NOAA cancels Lena Point bids

Options include scaling down fisheries center project or upgrading Auke Bay laboratory

Posted: Wednesday, July 31, 2002

The National Oceanic and Atmospheric Administration has canceled a bid solicitation for an over-budget fisheries research center planned for Lena Point as it continues to evaluate its options.

NOAA decided on Tuesday to cancel the bids so contractors wouldn't be left "dangling" as federal officials regrouped, said Sheela McLean, a public affairs officer for the National Marine Fisheries Service.

"We're examining rescoping the Lena Point project to fit within the $51 million budget. That's one option," she said. "The other is we're going to look at renovating the existing Auke Bay lab. We'll look at those things as well as other options. ... We're looking at trying to fit within the money we have right now."

Construction on a new, 69,000-square-foot fisheries research facility was to have started this summer at Lena Point. About 100 employees, many from the NMFS lab in Auke Bay, were to have moved to the Lena Point center in 2004. A University of Alaska Fairbanks fisheries lab also is planned for Lena Point.

The government had estimated the fisheries center would cost $36 million to build, but the bids came in higher than projections. The low bid, from Cornerstone of Anchorage, was $42 million. Haskell Corp. of Bellingham, Wash., and McGraw Custom Construction of Sitka also submitted bids.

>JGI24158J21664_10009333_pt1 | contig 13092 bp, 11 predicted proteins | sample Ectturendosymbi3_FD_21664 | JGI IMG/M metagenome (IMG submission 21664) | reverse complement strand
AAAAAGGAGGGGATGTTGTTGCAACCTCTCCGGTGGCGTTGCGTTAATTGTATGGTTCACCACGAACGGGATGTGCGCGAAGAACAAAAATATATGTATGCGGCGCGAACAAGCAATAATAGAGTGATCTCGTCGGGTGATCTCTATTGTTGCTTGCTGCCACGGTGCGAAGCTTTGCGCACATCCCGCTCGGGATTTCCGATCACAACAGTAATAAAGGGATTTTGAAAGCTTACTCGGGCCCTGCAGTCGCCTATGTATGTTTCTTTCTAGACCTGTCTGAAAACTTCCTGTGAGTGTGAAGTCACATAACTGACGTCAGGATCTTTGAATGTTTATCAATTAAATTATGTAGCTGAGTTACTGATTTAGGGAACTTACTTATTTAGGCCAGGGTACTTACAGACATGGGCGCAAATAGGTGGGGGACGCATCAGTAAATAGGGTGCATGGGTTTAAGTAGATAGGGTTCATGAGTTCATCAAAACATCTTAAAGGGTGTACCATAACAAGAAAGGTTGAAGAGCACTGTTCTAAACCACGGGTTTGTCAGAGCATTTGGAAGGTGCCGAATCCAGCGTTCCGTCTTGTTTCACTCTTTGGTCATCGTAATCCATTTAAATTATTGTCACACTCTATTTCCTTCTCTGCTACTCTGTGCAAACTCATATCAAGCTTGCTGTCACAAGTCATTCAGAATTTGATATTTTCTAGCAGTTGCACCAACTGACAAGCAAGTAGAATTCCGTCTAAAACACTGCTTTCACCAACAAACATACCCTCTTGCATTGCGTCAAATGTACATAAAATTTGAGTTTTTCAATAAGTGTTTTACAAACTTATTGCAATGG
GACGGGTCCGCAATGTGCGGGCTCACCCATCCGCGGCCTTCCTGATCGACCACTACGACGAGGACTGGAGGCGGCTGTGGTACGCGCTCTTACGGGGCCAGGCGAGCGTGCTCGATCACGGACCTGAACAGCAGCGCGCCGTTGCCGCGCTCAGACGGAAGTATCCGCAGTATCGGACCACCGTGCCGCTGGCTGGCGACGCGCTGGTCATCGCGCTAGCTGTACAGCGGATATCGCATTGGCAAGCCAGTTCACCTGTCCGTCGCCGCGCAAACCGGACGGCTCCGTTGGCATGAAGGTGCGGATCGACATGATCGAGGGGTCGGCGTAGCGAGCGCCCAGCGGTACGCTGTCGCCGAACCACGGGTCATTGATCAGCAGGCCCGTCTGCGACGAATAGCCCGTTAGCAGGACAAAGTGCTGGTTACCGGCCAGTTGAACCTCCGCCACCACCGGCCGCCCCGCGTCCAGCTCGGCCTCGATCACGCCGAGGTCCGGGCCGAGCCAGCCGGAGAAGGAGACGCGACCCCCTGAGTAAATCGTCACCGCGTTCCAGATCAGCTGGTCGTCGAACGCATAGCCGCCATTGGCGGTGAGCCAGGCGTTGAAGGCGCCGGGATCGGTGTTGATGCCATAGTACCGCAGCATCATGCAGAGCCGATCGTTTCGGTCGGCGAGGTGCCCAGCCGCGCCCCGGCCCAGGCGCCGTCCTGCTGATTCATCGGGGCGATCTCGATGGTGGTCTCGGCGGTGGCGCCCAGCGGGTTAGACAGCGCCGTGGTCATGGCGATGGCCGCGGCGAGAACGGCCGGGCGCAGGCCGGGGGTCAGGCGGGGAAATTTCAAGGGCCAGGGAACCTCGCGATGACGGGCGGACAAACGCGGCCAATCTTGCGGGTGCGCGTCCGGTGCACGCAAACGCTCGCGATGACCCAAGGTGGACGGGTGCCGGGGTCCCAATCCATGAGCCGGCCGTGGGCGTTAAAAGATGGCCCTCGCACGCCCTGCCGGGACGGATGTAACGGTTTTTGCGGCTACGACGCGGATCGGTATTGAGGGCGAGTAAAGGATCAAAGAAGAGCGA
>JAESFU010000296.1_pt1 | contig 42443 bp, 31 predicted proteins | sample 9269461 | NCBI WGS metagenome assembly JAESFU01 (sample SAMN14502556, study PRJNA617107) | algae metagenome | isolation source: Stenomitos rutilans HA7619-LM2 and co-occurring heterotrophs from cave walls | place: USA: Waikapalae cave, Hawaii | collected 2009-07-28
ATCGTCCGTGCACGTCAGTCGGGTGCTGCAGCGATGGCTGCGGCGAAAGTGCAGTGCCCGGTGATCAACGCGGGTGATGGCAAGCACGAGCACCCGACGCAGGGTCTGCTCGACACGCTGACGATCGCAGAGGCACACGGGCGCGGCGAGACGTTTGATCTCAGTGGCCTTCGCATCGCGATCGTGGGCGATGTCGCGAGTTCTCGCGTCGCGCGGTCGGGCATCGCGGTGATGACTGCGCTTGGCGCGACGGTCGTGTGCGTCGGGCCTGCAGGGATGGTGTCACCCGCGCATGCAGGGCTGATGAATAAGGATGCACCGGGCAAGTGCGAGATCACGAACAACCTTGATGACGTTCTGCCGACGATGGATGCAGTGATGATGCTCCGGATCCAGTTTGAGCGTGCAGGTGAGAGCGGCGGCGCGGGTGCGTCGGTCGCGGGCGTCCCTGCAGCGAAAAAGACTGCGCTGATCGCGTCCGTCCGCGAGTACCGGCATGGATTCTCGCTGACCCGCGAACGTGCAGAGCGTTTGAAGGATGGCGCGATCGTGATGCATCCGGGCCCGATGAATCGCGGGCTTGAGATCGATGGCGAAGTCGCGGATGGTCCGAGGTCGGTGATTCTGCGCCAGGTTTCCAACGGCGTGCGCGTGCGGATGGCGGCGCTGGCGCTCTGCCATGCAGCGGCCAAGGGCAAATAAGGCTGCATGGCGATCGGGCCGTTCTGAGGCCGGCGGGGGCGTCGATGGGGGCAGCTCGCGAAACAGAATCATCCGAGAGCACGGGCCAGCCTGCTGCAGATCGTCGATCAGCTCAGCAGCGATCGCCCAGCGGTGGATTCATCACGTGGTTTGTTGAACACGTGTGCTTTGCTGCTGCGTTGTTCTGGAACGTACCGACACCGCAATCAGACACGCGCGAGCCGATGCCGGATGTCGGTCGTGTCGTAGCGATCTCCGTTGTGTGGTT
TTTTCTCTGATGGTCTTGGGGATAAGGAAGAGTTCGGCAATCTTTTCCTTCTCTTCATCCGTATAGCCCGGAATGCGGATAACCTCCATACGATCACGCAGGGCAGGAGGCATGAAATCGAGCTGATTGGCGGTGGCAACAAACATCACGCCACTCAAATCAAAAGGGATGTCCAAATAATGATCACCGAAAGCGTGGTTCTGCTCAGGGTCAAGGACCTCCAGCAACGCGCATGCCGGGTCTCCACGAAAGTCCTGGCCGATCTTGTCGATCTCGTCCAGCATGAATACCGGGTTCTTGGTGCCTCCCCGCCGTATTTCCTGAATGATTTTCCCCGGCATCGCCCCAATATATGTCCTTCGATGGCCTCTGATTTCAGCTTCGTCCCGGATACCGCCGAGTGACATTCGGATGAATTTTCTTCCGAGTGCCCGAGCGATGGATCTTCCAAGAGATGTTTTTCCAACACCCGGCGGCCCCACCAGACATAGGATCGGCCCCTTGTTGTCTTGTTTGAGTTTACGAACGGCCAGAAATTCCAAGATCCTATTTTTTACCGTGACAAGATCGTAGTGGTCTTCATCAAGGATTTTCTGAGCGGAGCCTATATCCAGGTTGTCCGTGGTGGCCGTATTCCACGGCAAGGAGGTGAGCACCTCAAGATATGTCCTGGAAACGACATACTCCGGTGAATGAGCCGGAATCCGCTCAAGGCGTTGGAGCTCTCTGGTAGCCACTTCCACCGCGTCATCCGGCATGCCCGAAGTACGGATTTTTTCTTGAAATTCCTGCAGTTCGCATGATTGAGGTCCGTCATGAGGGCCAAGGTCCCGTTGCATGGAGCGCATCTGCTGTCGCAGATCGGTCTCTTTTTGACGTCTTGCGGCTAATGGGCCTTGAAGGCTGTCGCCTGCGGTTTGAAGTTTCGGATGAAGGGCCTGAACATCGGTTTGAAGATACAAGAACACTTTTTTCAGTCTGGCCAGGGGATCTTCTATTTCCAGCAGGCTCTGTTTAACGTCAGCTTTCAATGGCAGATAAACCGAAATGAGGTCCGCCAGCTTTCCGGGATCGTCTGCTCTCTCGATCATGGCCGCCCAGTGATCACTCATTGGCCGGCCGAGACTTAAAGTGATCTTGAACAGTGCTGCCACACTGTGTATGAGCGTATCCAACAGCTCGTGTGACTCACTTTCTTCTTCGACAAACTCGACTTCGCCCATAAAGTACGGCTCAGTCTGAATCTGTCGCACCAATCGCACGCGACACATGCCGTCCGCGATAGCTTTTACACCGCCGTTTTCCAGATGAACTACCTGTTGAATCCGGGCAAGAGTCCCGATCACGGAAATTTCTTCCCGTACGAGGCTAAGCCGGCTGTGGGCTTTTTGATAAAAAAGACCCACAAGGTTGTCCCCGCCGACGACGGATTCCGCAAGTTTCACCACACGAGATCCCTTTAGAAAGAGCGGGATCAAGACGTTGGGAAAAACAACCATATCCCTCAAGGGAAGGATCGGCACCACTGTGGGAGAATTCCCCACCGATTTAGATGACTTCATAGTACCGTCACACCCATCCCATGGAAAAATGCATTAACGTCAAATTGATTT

With a decision on the NOAA project hanging, the contractors saw bonding capacity reduced for other projects, Cornerstone President John Eng said.

"It's good news and bad news. The good news is we have plenty of bonding capacity," he said "The bad news is we're not getting a project we were the low bidder on."

At its peak, Eng estimated the construction project would have put 80 to 100 people to work. Cornerstone is interested in bidding on a future fisheries center project here, he added.

NOAA officials said earlier this summer the Lena Point project would be built; it was just a matter of when and how. The city started construction on a new road to the proposed center last week and a residential subdivision is planned nearby.

McLean said NOAA is staying in touch with the city on developments. If major changes to the project are needed, the agency likely will be required to go through a National Environmental Policy Act review, she said.

Work on the fisheries center started in 1992 and the project's budget was cut from $78 million to $50 million as plans evolved.

Interim City Manager John MacKinnon said the city still is trying to gather information about Tuesday's decision and doesn't plan to halt road construction.

"There hasn't been a decision made to stop the project and I'm not sure there will be a decision," he said. "Simply put, I don't think we're in a position to react and shut things down. We're proceeding on good faith that that is where the facility will be and upholding our end of the bargain."

The city and NOAA contributed funding to build the new road at Lena Point. The city also purchased land at Lena Point for the center that NOAA acquired in a land swap.

During initial scoping for a project site, NOAA studied upgrades to the Auke Bay lab and the option received the lowest possible ranking, MacKinnon said.

"From my perspective, I don't think that's an option," he said.

Joanna Markell can be reached at

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